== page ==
SEBASTIAN – As a photojournalist, I have covered many political events in my lifetime including three presidents and a state department summit meeting with the former Soviet Union.
Covering the Trump Rally in Melbourne, Florida while being a political event, was more of a Hollywood or rock concert production for the 15 thousand plus that attended. Having a media pass allowed me to move about more freely than most attendees, capturing the sights and sounds of the thousands of Trump supporters.
My story begins at 1 p.m. – 6 hours before the Trump jet even lands at Melbourne Airport.
People started lining up at 12:30 p.m. even though I did not arrive until 1:30 p.m., many were in line with their umbrellas and lawn chairs. I had to have my camera gear set up and then clear the press platform by 2:00 p.m. so the Secret Service could run their bomb-sniffing dogs through the area. Even the national media have to go through this procedure every time – no exceptions.
For today’s evening, this means we have a 5-hour wait. Being experienced, I go back and start moving up and down the growing line of people. By 7 p.m. this crowd will exceed 12 thousand.
Florida’s heat can take its tool. While water was free inside during the actual event, unless you brought your own, you went without or could buy a bottle for $2.00 from the many street vendors working the crowd. The EMTS had to come to the area 3 times before the event started and 4 more times inside.
Trump merchandise was readily available for sale by so-called “authorized” vendors I never did get a clear verification on how one was permitted to sell or not.
As far as the crowd went, there was one jovial fellow painted up with his megaphone keeping the crowd excited. Besides myself, several TV crews were interviewing various Trump supporters. CNN bit off more than they could chew with one person and several came to his rescue and started a shouting match with CNN’s Randi Kaye. (Oh, these main stream media people. Tisk, Tisk…) The story can be found on CNN’s website.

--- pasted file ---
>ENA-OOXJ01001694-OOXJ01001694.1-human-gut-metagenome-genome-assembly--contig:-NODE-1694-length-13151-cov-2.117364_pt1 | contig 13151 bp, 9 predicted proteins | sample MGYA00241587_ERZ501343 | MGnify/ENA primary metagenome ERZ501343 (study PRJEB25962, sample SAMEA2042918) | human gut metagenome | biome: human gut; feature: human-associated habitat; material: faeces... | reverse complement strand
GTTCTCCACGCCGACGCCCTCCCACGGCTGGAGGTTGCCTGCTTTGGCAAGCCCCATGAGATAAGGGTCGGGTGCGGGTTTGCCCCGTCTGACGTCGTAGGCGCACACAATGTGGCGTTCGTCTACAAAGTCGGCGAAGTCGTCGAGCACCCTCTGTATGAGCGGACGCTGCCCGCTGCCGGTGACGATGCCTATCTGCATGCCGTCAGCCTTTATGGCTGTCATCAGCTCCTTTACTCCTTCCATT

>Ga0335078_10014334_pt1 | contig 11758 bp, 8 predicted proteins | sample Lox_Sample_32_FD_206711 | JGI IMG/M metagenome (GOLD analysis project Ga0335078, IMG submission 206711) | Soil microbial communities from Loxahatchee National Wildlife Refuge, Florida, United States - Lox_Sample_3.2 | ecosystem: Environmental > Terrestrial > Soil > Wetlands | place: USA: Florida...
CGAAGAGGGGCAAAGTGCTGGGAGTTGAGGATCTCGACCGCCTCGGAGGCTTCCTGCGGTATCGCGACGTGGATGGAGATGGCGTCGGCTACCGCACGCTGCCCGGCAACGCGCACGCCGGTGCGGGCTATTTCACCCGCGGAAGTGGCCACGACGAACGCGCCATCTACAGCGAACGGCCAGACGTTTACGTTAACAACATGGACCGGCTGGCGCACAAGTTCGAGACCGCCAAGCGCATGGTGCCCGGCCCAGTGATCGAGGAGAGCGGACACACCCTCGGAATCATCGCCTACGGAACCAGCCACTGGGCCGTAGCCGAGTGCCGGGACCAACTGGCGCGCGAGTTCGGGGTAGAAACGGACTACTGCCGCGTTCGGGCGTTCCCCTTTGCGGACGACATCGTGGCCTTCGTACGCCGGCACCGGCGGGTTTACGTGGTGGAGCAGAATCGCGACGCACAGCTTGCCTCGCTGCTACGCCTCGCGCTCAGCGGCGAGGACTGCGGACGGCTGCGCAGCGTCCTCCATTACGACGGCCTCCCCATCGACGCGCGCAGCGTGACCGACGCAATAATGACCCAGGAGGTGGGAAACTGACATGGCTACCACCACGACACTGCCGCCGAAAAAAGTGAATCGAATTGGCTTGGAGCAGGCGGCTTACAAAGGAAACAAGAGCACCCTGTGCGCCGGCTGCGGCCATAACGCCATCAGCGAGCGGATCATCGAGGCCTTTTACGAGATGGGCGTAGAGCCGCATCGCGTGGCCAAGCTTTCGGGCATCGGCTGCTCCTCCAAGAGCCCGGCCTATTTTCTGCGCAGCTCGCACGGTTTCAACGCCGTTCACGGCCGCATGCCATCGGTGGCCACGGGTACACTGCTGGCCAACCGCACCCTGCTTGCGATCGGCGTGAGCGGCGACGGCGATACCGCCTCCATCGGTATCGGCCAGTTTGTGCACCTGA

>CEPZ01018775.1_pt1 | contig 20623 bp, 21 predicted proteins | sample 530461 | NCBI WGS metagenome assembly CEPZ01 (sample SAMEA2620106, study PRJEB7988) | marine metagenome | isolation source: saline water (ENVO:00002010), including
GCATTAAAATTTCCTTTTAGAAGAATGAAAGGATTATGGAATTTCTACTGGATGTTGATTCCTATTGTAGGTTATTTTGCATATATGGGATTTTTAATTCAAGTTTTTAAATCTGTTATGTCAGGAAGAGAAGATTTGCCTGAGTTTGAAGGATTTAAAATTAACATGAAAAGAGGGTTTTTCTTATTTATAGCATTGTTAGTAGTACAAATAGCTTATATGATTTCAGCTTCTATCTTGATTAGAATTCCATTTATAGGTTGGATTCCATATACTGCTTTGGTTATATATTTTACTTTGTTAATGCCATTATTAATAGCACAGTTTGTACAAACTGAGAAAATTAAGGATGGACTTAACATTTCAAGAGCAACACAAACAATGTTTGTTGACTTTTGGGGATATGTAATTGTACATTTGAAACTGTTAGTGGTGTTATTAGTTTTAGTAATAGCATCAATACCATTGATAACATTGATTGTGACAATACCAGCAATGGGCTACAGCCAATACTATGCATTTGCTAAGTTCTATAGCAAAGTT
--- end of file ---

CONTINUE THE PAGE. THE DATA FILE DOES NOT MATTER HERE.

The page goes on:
By 4 p.m. the media is allowed back inside to get final things in place, and the and the general public is allowed in at 5:30 p.m. Again, the heat is overwhelming inside with reporters less than a foot away from each other, trying to do their live shots, sweating bullets. The only reporter who looked camera ready was Major Garrett of CBS News, and that was because he was the only one with a portable fan blowing up his pants. It was actually funny. All of us on the press platform had to duck and squat so as not to interfere with live shots. Most reporters were standing on chairs, camera cases or whatever they could find to elevate themselves as cameras had to be high to clear the ones in front of them.
I had a great shot area at the podium and was not moving for anyone. People were crammed like sardines by 6:30 p.m. in the hangar. We also had late arrival late arrival reporters trying to find one square foot to put a tripod up for a camera with no luck. We had 27 cameras on a platform set up for maybe 12 comfortably.
It was crazy. Add to that, camera people and reporters all sweating and trying to stay hydrated with bottled water and you get the picture – no pun intended. We were treated with local politicians, including Brevard County Sheriff Wayne Ivey, for an hour, then about a 30-minute break waiting for Mr. Trump to arrive. We got pick-up shots of the crowds all holding their free Trump signs given to them when they came in.
Donald Trump arrived in his private campaign jet at 7:05 p.m. (the local media was fooled when a white Trump jet came in about an hour earlier, but that was the traveling press jet).
The music was blaring and in true Hollywood fashion, the lights hit his door, and he stepped off. The secret service escorted him to the podium, and he delivered his speech. We had about 10 thousand in the hangar, another 2 thousand in the tarmac area watching on the jumbotron and another 3 thousand out in the front area.
A great night for Donald Trump in Republican-friendly Brevard County. For the media – just another night. Arrive early, set up the equipment, get the shots, take down the equipment.
If you live in the area, you go home or if you’re on the Trump campaign, go to your hotel or wait for your Trump charter jet to taxi up and get ready to go to the next city.